I am always doing that which I cannot do, in order that I may learn how to do it.
― Pablo Picasso
Last week we looked at the Dorian Mode. In addition to proposing some exercises to help you practice it, I mentioned how we each have a preferred sensory method for learning, either visual (seeing), auditory (hearing), or kinetic (touching). As musicians, there would seem to be a bias towards learning through listening, however I know I am a strong visual learner: if I try to play a piece I know from a different edition of the score, it feels like I’m learning it all over again! I’ve always known that one of the greatest hurdles to improvising is the the fear of not having a score on the music stand, but perhaps that’s related to a person’s learning mode more than not knowing what to play? Which mode do you favor when learning music? Is it different from how you might learn other subjects?
Global or Detail
Are you a big picture person? How closely do you pay attention to details? If you are giving directions on how to get somewhere for someone, how much detail do you provide: general guidance (left at the end of the street, then left at the third light) or turn by turn instructions with descriptive landmarks (left when the road ends at the airport, through three lights, crossing route 50, turning left on Maguire after passing the mall before entering the next subdivision)?
I recognize that my first approach to an area is from the big picture perspective. You can call this “Ready, Fire, Aim.” (There’s even a book by this title: Ready, Fire, Aim: Zero to $100 Million in No Time Flat about building a business this way!) Want to learn to improvise? Start by sitting down at the bench and playing. Next step, refine what you played into something better. This is how to get over that first hurdle of playing without a score in front of you. The big picture viewpoint to to simply start playing something. Afterwards, we aim for improvement and choose a direction to focus our attention.
The detail oriented perspective requires more preparation. For example:
- Choose a mode to learn (Phrygian)
- Play the tonic of the mode in the lowest octave of the pedal on soft 16′ & 8′ stops
- Play a quarter note ostinato pattern with the left hand on soft 8′ foundations – perfect fourths with the top note melody being E-F-G-F.
- Finally add a melody on a solo stop played by the right hand.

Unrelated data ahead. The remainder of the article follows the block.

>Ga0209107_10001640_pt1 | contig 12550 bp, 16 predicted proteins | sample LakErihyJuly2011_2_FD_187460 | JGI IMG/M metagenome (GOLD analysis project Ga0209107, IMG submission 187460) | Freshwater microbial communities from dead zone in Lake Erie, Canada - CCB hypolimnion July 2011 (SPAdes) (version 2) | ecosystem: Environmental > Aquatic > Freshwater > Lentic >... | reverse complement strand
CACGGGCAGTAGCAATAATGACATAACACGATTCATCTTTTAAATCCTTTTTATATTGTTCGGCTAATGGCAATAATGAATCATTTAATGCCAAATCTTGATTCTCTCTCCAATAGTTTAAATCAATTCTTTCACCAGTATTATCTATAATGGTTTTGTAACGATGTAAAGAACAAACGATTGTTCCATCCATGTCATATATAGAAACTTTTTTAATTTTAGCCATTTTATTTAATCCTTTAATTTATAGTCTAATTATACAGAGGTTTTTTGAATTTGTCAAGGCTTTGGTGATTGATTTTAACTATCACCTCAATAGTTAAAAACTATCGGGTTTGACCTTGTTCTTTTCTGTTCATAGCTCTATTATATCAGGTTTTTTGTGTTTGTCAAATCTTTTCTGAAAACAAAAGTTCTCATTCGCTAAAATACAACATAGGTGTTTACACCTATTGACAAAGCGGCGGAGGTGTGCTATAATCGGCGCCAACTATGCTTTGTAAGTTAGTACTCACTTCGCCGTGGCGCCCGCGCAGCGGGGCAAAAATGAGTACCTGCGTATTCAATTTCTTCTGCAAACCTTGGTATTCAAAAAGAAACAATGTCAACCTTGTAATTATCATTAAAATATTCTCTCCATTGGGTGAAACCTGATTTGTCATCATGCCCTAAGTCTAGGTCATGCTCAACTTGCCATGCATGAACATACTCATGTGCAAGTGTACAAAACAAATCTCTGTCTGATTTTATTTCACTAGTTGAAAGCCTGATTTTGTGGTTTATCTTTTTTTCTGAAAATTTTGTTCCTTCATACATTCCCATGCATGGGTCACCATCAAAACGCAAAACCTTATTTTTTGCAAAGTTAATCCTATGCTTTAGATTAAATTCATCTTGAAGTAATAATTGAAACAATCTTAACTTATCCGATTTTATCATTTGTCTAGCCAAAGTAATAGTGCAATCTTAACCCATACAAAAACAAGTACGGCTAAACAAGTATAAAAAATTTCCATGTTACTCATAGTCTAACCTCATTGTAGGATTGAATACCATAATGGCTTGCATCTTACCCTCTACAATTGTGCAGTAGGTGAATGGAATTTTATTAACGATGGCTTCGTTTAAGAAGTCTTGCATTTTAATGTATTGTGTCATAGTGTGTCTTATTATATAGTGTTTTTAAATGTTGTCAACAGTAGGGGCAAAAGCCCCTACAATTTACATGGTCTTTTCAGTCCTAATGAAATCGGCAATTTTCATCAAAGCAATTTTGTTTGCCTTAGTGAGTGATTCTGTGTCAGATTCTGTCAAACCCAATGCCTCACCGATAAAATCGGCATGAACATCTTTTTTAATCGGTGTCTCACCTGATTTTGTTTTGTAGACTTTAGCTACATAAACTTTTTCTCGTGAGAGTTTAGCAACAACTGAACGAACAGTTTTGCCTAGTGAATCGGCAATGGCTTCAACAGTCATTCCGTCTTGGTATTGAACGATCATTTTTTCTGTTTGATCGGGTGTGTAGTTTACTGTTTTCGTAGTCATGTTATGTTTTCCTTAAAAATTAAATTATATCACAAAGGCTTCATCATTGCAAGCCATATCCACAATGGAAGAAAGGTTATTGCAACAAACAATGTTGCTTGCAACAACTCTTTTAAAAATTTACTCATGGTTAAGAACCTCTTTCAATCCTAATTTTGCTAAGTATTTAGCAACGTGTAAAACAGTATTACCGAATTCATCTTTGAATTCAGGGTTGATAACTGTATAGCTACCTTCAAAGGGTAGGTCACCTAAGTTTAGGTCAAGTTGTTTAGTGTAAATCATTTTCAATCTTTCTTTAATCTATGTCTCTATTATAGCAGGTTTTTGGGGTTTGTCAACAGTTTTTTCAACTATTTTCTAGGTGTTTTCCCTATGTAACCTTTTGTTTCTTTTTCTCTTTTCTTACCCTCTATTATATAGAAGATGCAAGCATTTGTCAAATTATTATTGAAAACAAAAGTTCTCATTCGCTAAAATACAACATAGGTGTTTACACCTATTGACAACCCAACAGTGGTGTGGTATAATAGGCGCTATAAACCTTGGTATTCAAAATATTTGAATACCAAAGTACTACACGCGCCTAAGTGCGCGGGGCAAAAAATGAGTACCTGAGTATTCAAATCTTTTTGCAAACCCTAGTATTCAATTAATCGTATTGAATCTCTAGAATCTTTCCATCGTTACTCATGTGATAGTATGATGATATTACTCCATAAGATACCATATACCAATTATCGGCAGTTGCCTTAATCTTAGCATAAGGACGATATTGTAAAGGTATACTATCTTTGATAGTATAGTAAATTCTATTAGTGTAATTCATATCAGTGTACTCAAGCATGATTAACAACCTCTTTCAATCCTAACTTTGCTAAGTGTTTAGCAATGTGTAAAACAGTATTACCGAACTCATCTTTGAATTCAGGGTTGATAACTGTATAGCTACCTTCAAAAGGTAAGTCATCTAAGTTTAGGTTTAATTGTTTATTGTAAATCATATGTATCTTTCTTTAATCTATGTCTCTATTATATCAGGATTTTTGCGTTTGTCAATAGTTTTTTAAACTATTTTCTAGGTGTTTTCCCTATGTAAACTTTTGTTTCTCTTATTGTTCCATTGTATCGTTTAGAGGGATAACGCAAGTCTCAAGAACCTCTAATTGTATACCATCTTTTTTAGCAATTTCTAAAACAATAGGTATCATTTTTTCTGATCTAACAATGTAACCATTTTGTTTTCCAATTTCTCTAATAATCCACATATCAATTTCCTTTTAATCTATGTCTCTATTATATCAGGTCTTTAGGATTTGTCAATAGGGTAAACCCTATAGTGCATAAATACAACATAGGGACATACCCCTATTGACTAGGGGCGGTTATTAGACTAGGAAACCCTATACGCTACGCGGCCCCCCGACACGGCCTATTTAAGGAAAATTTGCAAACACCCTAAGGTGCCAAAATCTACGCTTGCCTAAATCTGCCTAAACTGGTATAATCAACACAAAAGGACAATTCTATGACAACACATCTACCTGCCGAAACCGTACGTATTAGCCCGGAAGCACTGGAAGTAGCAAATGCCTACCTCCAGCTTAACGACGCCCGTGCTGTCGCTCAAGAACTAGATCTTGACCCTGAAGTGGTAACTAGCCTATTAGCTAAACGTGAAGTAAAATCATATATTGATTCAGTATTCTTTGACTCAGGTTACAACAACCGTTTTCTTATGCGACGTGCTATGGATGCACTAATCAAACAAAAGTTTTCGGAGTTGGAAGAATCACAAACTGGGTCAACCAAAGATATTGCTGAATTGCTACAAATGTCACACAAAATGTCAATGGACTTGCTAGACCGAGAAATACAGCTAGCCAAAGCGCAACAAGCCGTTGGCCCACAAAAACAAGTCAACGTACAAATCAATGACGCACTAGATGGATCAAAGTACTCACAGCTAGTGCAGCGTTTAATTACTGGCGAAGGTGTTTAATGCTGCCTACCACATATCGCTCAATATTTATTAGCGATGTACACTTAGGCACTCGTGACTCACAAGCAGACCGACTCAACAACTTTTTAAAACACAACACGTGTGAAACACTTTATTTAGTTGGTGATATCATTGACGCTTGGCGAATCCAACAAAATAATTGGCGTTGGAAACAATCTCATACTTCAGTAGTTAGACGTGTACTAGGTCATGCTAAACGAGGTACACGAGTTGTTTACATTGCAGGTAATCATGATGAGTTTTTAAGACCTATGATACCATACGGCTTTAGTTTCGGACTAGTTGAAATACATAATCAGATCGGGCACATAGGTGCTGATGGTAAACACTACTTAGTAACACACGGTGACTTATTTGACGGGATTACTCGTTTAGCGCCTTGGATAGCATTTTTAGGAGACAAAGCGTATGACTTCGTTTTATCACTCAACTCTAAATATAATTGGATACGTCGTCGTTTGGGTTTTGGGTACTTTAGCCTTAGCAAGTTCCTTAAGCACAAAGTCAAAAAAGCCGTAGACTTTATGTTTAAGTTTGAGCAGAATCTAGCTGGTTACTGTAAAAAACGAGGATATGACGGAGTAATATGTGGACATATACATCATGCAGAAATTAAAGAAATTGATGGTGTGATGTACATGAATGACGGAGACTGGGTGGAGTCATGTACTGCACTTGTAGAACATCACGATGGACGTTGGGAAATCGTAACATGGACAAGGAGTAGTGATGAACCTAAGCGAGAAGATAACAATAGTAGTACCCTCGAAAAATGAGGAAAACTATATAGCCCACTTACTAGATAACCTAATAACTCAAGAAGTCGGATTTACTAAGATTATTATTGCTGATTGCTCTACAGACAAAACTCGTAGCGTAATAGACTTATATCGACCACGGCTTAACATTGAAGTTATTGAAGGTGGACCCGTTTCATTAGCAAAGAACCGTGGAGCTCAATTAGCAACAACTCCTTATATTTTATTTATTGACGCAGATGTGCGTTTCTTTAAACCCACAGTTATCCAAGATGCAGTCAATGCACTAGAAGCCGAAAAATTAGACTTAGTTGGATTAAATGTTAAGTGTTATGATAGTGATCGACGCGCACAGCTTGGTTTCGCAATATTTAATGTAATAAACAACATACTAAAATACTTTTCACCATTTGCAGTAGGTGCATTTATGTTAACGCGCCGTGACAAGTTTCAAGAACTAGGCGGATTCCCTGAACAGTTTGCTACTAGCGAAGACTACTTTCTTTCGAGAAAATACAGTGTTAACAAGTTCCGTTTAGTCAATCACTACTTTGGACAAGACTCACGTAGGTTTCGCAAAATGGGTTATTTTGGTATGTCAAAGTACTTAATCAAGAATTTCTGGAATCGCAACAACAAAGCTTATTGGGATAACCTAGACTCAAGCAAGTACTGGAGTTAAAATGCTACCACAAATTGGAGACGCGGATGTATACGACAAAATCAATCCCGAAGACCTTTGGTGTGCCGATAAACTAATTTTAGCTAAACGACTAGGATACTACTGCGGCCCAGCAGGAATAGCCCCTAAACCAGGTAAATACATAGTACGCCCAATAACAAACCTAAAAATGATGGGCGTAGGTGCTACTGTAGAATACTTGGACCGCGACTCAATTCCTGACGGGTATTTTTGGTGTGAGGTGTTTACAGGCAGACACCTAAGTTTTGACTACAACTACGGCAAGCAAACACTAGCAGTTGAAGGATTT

- Begin the melody on something other than tonic. Create a four measure phrase before arriving at tonic.
- Create a second four measure phrase that contrasts with the first phrase.
- Conclude by repeating the first phrase.
See the example below for a sample start following the detailed instructions above:
In some ways, the detailed approach can provide more success, but it also leaves less room for creativity. What happens when we play a note outside the mode with our right hand? Do we stop? Is that instantly a bad improvisation? Do we brand ourselves a failure and never improvise again? Of course not! Sometimes a little slip can focus our attention and help us move into flow making an even better overall performance!
Teaching and Learning
The best teachers are able to meet the student where he or she is and open doorways to new areas of learning, providing the right amount of detail to enable the student to step through those doorways. In the end though, it is up to the student to step through the doorway. Are you practicing your improvisation skills? Are the instructions I am providing detailed enough for you or are they too general? What else can I do to help you become a better improviser? If these posts are helpful, please sign-up for the newsletter or take a moment to let me know more about you and your interests in improvisation by leaving a comment below. The more I know about you, the more useful this newsletter and website will become.
Whether working from generic or detailed plans, hoping all your improvisations are masterful,
Recent additions to organimprovisation.com:
Newsletter Issue 19 – 2014 09 08
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